Researchers from Weill Cornell Medical College may have discovered the precise role of a gene in one of the world's most common blood disorders, beta-thalassemia, commonly known as Cooley's anemia. Along with sickle-cell anemia, Cooley's anemia is the most commonly inherited disease in the world, affecting many people of Mediterranean descent, and 20 out of every 100,000 African-Americans. The World Health Organization estimates that between 50,000-100,000 children are born with the disease each year.
The research is published in the latest online issue of the journal Blood, the official publication of the American Society of Hematology (ASH).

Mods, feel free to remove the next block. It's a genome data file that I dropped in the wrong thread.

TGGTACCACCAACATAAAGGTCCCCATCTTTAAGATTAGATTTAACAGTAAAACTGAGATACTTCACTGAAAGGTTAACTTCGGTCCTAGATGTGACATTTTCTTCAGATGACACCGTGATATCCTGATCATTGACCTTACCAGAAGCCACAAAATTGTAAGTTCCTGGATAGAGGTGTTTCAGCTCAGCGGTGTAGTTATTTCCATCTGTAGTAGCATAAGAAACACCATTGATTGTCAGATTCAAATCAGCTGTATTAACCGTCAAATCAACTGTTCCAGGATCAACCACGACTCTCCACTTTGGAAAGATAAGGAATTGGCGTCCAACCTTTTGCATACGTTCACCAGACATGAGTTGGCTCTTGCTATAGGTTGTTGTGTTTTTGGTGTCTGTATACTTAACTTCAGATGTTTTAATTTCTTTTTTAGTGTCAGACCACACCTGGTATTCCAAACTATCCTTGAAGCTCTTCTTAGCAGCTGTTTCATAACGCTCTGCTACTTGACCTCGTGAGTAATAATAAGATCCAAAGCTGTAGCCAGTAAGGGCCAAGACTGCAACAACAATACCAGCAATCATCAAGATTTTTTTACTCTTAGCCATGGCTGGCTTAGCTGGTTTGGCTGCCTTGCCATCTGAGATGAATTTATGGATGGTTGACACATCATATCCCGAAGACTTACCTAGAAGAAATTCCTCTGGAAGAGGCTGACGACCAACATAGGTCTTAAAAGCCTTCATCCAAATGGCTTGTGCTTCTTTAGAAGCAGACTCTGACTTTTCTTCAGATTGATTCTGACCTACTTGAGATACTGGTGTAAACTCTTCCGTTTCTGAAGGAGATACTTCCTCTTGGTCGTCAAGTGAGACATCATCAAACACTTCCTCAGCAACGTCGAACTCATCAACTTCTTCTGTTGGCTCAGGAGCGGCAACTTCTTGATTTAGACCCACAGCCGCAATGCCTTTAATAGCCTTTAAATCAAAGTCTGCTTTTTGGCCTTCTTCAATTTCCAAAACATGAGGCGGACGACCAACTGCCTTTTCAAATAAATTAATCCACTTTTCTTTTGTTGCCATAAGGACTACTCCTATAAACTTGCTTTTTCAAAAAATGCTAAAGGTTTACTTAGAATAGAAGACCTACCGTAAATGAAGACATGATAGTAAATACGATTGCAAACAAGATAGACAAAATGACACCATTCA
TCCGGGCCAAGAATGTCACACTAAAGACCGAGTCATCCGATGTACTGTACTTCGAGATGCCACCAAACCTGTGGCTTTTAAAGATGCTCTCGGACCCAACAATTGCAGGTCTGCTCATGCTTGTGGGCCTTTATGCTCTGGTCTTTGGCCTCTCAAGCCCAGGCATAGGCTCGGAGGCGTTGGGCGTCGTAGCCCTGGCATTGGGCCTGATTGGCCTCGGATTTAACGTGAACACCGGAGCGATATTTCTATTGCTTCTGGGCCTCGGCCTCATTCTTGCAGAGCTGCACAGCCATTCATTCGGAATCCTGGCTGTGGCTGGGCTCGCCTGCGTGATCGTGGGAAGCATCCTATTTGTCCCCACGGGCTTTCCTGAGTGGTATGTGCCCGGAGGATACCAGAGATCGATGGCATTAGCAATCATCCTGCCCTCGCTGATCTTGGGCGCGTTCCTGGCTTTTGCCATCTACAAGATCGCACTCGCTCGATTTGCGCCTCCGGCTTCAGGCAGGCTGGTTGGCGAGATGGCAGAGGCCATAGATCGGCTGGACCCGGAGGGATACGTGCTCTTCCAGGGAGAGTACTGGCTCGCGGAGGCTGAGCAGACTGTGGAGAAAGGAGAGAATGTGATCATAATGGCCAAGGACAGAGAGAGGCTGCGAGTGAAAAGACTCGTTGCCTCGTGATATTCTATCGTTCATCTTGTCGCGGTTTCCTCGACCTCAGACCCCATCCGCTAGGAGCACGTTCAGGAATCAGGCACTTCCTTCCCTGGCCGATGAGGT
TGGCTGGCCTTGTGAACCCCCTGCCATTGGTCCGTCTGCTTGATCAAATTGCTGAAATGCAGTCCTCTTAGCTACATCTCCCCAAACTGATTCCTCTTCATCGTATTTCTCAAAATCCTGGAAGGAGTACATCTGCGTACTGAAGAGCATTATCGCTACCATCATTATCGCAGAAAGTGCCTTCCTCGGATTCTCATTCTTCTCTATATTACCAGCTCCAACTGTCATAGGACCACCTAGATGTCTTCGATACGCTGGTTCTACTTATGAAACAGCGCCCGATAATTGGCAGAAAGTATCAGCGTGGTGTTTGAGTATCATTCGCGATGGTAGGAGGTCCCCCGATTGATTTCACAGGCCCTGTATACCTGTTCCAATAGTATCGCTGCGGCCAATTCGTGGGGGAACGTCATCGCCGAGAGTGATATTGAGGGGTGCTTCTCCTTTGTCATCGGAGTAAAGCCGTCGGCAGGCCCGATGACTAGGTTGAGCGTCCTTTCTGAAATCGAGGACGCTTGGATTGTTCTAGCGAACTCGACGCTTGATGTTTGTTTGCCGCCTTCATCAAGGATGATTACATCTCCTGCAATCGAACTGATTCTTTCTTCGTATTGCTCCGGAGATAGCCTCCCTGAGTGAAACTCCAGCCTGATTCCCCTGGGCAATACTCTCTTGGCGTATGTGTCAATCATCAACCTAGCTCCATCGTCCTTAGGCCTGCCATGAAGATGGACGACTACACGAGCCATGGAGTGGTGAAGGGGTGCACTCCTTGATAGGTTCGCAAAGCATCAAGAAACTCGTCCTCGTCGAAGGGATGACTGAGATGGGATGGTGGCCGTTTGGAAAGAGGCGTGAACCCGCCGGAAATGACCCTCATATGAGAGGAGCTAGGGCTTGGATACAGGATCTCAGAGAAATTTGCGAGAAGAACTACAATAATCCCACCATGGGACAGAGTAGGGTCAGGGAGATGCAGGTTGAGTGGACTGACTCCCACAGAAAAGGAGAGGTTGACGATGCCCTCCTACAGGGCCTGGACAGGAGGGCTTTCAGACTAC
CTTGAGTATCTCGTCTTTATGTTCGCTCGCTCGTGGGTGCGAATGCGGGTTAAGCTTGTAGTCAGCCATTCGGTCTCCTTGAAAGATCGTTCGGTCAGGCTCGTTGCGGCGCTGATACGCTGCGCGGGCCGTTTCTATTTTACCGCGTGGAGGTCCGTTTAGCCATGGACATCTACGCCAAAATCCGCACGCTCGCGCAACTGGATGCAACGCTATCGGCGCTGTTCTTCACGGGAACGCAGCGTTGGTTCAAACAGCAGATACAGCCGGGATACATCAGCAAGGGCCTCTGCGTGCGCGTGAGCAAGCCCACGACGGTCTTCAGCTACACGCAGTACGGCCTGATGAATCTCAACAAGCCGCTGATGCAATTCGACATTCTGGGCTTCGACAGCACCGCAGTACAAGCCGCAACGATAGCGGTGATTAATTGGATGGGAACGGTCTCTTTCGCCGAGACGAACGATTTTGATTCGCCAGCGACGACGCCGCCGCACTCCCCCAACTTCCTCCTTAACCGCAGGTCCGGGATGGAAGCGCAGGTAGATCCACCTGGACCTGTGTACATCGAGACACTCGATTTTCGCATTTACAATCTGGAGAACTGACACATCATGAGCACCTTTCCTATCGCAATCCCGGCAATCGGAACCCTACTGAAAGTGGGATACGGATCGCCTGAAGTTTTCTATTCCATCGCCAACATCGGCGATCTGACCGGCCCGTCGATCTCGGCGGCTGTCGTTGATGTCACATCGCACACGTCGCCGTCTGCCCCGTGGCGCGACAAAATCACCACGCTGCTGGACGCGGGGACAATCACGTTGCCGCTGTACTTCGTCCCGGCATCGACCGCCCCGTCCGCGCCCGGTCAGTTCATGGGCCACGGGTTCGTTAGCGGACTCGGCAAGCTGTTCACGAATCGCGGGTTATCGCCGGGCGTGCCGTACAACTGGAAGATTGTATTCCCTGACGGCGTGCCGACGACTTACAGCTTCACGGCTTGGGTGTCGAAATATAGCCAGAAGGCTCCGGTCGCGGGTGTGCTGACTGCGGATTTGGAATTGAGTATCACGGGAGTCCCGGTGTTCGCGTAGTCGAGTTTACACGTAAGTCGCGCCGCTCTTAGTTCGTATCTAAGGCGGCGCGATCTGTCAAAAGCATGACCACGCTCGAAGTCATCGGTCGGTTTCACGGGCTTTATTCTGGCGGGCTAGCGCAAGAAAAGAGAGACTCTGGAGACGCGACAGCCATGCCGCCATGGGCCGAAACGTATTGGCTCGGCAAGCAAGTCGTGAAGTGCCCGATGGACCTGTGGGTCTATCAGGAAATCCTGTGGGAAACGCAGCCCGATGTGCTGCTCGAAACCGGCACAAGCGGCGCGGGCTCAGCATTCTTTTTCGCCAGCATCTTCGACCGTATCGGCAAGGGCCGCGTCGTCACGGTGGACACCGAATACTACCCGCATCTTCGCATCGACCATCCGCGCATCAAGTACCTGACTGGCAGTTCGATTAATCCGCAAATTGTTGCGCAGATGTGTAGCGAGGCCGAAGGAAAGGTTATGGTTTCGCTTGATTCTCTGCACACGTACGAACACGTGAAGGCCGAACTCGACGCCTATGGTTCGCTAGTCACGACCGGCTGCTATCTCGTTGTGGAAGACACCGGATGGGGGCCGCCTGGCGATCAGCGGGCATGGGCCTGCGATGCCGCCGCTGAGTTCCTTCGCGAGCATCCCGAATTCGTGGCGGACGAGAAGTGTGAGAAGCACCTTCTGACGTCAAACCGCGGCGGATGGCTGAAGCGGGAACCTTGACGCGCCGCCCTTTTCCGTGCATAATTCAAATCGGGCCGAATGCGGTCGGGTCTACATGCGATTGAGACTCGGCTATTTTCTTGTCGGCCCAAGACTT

In Cooley's anemia, hemoglobin -- the oxygen-carrying molecule on red blood cells -- is mutated and non-functioning, resulting in a low red-blood-cell count. Common symptoms of the disease include fatigue, shortness of breath and an enlarged spleen, called splenomegaly, caused by a buildup of malformed red blood cells within the body. The spleen works to filter out these unhealthy cells in order to protect the body from harm, such as in a stroke, but eventually the spleen becomes over-stuffed and is commonly surgically removed (splenectomy) in order to prevent a potentially fatal burst. Unfortunately, after the spleen is removed, patients are at a much greater risk for stroke and infections.